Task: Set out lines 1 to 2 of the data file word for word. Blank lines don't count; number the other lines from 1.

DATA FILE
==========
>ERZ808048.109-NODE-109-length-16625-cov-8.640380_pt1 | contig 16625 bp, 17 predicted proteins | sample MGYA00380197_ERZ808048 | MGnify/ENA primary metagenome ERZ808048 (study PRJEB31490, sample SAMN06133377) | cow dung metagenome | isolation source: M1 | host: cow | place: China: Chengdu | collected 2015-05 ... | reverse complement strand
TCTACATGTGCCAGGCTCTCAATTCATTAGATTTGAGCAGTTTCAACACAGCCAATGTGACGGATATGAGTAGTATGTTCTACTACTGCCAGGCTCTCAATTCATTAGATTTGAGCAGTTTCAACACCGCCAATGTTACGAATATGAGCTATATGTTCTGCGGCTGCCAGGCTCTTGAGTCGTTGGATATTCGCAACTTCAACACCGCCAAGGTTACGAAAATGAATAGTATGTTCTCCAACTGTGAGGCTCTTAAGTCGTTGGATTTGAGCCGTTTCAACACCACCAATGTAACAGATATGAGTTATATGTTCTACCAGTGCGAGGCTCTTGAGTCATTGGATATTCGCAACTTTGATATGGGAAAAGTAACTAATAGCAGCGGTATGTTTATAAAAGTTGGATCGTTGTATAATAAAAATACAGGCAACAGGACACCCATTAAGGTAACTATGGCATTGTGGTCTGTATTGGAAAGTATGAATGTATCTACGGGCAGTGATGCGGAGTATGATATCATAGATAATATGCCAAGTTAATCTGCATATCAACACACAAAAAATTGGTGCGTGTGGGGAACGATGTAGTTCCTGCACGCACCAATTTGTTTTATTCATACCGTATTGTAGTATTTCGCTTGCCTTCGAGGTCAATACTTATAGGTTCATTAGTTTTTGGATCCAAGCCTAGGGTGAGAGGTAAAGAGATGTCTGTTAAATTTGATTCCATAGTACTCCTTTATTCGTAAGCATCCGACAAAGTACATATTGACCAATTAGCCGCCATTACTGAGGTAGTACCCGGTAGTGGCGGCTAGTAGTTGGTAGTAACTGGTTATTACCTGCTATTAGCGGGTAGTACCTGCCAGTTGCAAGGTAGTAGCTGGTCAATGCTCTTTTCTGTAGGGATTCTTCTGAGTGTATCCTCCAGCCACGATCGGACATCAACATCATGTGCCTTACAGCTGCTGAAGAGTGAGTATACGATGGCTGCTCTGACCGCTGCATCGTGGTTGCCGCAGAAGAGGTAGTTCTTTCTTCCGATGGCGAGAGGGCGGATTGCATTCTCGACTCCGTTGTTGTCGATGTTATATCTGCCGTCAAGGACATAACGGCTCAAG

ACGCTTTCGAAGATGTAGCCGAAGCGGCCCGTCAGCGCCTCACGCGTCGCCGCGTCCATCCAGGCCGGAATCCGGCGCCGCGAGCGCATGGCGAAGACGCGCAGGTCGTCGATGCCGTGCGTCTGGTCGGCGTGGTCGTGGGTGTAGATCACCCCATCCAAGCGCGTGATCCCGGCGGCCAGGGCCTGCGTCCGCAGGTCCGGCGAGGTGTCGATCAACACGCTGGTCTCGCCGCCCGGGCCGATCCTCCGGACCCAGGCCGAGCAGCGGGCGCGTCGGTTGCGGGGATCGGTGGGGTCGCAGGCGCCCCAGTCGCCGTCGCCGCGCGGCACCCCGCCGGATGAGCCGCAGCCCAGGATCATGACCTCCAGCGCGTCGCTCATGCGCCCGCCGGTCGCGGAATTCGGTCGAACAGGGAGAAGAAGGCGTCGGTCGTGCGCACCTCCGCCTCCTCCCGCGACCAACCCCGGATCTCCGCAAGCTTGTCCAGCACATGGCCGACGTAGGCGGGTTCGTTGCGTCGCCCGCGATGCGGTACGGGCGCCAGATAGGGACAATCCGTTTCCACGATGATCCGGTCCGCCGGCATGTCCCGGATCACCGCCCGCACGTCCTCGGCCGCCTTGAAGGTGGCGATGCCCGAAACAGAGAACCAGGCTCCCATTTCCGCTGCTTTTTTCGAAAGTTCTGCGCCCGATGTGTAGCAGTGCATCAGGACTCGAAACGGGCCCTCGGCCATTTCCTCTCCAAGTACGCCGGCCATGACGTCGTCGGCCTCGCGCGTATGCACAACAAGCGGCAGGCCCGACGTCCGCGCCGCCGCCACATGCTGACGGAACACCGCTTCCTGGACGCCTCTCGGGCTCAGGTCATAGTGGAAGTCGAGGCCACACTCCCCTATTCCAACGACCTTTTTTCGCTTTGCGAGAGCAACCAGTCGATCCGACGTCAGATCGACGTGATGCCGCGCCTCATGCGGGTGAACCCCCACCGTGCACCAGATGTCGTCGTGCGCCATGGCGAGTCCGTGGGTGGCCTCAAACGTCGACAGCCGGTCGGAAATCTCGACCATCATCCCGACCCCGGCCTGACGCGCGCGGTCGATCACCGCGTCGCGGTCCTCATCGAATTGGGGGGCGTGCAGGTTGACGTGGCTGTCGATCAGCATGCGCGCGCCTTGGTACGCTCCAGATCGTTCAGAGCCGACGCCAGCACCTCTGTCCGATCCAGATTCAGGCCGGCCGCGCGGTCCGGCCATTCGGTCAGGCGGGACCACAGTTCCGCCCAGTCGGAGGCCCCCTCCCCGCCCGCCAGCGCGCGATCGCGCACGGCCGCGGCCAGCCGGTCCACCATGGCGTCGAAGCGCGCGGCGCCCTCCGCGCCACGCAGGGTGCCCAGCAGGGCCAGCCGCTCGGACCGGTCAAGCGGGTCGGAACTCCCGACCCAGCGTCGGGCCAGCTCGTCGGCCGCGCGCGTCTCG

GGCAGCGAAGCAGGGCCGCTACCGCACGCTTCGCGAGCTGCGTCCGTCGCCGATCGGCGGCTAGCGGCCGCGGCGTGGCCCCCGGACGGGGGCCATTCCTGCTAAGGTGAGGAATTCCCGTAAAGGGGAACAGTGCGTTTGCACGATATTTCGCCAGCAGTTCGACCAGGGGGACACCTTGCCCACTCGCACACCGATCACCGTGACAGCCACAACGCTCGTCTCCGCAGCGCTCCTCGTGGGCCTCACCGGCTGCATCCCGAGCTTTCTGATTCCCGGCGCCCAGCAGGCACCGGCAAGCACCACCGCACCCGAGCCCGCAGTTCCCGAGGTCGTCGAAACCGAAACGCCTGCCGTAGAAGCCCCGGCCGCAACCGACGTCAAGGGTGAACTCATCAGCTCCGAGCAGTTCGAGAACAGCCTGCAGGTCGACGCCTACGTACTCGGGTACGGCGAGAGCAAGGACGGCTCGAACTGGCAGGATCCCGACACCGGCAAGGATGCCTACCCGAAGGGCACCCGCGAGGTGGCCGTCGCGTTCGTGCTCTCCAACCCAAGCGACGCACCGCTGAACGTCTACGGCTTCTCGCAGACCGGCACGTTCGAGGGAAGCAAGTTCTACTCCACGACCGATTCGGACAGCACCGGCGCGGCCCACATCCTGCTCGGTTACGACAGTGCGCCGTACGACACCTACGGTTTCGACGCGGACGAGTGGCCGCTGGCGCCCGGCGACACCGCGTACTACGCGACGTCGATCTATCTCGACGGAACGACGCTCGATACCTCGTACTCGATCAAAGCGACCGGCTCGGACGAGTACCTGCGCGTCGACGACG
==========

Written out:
>ERZ808048.109-NODE-109-length-16625-cov-8.640380_pt1 | contig 16625 bp, 17 predicted proteins | sample MGYA00380197_ERZ808048 | MGnify/ENA primary metagenome ERZ808048 (study PRJEB31490, sample SAMN06133377) | cow dung metagenome | isolation source: M1 | host: cow | place: China: Chengdu | collected 2015-05 ... | reverse complement strand
TCTACATGTGCCAGGCTCTCAATTCATTAGATTTGAGCAGTTTCAACACAGCCAATGTGACGGATATGAGTAGTATGTTCTACTACTGCCAGGCTCTCAATTCATTAGATTTGAGCAGTTTCAACACCGCCAATGTTACGAATATGAGCTATATGTTCTGCGGCTGCCAGGCTCTTGAGTCGTTGGATATTCGCAACTTCAACACCGCCAAGGTTACGAAAATGAATAGTATGTTCTCCAACTGTGAGGCTCTTAAGTCGTTGGATTTGAGCCGTTTCAACACCACCAATGTAACAGATATGAGTTATATGTTCTACCAGTGCGAGGCTCTTGAGTCATTGGATATTCGCAACTTTGATATGGGAAAAGTAACTAATAGCAGCGGTATGTTTATAAAAGTTGGATCGTTGTATAATAAAAATACAGGCAACAGGACACCCATTAAGGTAACTATGGCATTGTGGTCTGTATTGGAAAGTATGAATGTATCTACGGGCAGTGATGCGGAGTATGATATCATAGATAATATGCCAAGTTAATCTGCATATCAACACACAAAAAATTGGTGCGTGTGGGGAACGATGTAGTTCCTGCACGCACCAATTTGTTTTATTCATACCGTATTGTAGTATTTCGCTTGCCTTCGAGGTCAATACTTATAGGTTCATTAGTTTTTGGATCCAAGCCTAGGGTGAGAGGTAAAGAGATGTCTGTTAAATTTGATTCCATAGTACTCCTTTATTCGTAAGCATCCGACAAAGTACATATTGACCAATTAGCCGCCATTACTGAGGTAGTACCCGGTAGTGGCGGCTAGTAGTTGGTAGTAACTGGTTATTACCTGCTATTAGCGGGTAGTACCTGCCAGTTGCAAGGTAGTAGCTGGTCAATGCTCTTTTCTGTAGGGATTCTTCTGAGTGTATCCTCCAGCCACGATCGGACATCAACATCATGTGCCTTACAGCTGCTGAAGAGTGAGTATACGATGGCTGCTCTGACCGCTGCATCGTGGTTGCCGCAGAAGAGGTAGTTCTTTCTTCCGATGGCGAGAGGGCGGATTGCATTCTCGACTCCGTTGTTGTCGATGTTATATCTGCCGTCAAGGACATAACGGCTCAAG